Of the smaller Pagan presses Immanion/Megalithica have really stood out as a place that isn’t afraid to tackle difficult and unusual topics or thorny issues. From serious-minded explorations of Otherkin, to in-depth meditations on Ogam, to updated reissues of out-of-print classics, the company has carved out a unique identity rather than trying to clone the industry leader. Their latest offering, “Talking About the Elephant: An Anthology of Neopagan Perspectives on Cultural Approporation”, is no exception. Edited by Lupa (“DIY Totemism”, “Fang and Fur, Blood and Bone”) , the book shines light on an often-contentious issue within the larger Pagan community.
“Talking About the Elephant is an attempt to shatter that stillness and to promote constructive communication about the issues surrounding cultural appropriation in neopaganism. The nineteen essays approach such practices and faiths as Celtic reconstructionism, neoshamanism, and ritual magic; and explore and critique topics ranging from academic appropriation of pagan and occult practices, to intra-community intimidation, and potential solutions to the problem of appropriation. The controversy surrounding cultural appropriation in neopaganism is nothing new; however, it’s time to stop pretending the elephant isn’t staring at us as we stand in silence. This powerful, diverse set of voices is poised to break open a new dialogue, one that must occur if our spiritual communities are to balance individual needs with concerned criticisms.”
It is safe to say that the issue of cultural appropriation is one that often generates more heat than light when brought up in various forums. From Goddess worshippers trying to negotiate a manner in which to properly honor indigenous voices, to polytheistic reconstructionists balancing hisotrical and cultural fidelity with “UPG” (unverified personal gnosis) and syncretic urges, many of these discussions can end up as bitter flame-wars with both sides hurling brickbats at the other. “Talking About the Elephant” bravely steps into the midst of these simmering debates and attempts to both discuss the various forms of appropriation existing within modern Paganism (everything from Vedic Druids to Christo-Pagans), whether appropriations can or cannot be done respectfully, and the somewhat murky issue of authenticity. While there are a variety of perspectives on display in the collection, there is an overwhelming message here that modern Pagans do need to be more careful in spiritual seeking and how they present themselves. A message summed up rather well by Elizabeth Barrette in her essay “Braiding Pagans”.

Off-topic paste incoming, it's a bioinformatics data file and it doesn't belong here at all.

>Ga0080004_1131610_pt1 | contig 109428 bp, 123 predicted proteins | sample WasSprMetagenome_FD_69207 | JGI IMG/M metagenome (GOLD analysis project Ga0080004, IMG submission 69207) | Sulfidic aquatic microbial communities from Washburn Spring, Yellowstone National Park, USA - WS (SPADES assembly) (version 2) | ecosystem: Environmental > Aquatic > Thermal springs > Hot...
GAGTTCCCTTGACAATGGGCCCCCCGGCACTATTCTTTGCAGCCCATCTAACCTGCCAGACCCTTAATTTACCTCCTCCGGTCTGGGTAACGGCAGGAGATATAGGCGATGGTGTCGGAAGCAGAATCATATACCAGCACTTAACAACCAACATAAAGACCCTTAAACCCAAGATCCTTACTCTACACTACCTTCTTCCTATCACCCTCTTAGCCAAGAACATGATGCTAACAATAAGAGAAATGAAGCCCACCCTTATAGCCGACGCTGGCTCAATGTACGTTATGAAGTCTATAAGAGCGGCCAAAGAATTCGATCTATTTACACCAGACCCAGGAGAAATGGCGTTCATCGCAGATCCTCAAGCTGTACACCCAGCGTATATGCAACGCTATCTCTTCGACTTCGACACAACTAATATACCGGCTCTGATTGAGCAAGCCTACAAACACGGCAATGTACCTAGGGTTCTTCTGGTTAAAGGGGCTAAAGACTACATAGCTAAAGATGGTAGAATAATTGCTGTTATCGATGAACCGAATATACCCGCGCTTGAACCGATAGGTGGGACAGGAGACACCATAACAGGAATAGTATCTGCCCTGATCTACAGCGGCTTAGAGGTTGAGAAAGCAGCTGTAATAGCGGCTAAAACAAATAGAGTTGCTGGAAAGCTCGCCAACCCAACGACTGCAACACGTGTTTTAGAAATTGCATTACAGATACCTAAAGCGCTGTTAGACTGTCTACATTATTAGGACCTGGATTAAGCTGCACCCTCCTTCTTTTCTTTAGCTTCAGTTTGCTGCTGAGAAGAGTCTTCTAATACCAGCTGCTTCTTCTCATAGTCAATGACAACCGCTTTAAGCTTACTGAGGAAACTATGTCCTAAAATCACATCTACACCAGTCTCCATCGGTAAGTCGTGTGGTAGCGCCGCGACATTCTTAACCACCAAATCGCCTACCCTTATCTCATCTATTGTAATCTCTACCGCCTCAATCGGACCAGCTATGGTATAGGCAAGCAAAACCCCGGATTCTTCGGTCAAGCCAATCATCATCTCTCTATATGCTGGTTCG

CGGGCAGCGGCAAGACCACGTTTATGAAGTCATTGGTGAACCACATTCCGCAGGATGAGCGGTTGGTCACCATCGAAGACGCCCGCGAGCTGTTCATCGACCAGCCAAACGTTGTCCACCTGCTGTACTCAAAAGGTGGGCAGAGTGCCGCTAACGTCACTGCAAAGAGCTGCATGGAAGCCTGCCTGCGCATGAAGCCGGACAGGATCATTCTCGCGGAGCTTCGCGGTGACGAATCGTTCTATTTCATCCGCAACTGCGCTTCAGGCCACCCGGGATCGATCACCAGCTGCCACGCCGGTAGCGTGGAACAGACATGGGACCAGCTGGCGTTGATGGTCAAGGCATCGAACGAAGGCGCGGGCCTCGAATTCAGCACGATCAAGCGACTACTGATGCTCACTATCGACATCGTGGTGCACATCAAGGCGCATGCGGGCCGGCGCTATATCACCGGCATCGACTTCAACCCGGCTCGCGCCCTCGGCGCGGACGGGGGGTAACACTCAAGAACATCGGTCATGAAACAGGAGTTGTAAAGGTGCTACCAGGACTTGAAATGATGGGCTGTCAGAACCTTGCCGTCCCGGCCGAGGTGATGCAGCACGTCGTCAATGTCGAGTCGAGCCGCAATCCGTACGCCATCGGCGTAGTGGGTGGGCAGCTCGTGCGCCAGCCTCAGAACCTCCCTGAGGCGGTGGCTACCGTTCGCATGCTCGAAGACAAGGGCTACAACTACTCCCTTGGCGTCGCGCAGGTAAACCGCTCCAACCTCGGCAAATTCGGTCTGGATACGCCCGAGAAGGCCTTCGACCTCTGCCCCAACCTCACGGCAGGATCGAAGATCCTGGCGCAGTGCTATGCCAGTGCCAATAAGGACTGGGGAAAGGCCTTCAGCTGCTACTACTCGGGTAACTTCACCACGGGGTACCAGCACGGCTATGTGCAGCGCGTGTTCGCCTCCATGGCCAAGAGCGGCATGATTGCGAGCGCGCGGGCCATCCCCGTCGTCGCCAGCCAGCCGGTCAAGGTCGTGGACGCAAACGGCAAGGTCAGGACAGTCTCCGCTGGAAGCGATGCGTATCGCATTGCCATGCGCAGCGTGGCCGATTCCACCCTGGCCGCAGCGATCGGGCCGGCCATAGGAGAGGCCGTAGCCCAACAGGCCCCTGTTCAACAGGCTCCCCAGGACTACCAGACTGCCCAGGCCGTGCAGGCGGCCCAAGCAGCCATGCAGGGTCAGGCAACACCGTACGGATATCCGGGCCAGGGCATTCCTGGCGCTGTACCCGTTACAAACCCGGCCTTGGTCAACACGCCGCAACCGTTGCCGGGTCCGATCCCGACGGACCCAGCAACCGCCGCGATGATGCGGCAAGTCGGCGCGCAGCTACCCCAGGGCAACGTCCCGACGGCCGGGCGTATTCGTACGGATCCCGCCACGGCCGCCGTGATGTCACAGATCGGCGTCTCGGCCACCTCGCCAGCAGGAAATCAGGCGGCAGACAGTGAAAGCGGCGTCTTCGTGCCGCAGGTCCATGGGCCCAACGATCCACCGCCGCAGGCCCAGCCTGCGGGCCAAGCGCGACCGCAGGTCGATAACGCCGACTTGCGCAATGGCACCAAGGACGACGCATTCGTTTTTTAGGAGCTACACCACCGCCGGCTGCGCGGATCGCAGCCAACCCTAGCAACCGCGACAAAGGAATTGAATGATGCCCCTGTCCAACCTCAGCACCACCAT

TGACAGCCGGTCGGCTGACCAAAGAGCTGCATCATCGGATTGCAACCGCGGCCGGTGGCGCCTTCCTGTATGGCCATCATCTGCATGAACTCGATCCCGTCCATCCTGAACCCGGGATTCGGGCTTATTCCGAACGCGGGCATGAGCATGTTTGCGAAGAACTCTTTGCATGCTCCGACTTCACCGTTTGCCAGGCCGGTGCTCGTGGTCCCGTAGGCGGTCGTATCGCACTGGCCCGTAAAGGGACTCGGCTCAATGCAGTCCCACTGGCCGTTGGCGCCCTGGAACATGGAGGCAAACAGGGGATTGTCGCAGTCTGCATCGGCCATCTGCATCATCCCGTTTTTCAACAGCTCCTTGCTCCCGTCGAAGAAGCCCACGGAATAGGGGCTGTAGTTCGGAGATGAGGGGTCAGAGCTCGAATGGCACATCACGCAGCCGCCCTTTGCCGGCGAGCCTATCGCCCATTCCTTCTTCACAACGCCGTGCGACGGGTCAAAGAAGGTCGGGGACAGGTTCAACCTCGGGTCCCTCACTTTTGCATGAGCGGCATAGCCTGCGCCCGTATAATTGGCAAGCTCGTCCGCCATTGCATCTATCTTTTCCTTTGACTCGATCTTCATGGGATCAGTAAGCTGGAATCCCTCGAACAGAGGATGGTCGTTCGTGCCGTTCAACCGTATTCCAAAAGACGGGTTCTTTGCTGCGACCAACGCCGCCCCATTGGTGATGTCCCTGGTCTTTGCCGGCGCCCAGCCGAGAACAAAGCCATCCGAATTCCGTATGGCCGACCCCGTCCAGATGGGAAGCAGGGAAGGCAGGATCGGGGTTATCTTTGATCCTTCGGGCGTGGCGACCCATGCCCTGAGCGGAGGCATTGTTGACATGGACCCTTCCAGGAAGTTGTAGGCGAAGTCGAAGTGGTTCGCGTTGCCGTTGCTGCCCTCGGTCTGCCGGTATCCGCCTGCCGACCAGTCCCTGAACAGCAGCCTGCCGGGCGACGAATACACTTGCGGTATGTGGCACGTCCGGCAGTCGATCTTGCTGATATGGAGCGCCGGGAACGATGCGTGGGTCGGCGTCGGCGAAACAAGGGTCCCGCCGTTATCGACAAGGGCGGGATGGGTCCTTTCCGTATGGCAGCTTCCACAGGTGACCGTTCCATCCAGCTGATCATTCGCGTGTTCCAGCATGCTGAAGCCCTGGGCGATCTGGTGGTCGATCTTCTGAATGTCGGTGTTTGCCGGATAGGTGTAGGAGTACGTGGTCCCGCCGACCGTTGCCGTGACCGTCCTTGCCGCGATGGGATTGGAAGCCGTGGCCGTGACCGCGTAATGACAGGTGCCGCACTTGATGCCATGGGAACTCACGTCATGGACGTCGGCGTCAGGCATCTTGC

“The responsible spiritual tourist, or pilgrim in search of a new religion, takes care to harm no one along the way. In order to survive and thrive in this increasingly multicultural world, we must learn to live together in harmony and respect each other’s traditions. That means sharing or trading our practices, not simply absconding with what we want and giving nothing in return. It means asking before taking, and sometimes, it means taking “no” for an answer.”
As for the contributors, the book features a veritable who’s who of rising stars in modern Paganism, including Erynn Rowan Laurie, Dr. Phillip Bernhardt-House, Lupa, and Kenaz Filan (among others). This is an excellent starting point in addressing this ongoing issue within our communities, and it would make and ideal centerpiece for a book discussion group. While I doubt we’ll ever completely settle the issues raised within this tome, I do hope that quality books like this will start to let more light in, and produce the constructive dialogue needed to move us collectively forward. The Wild Hunt recommended!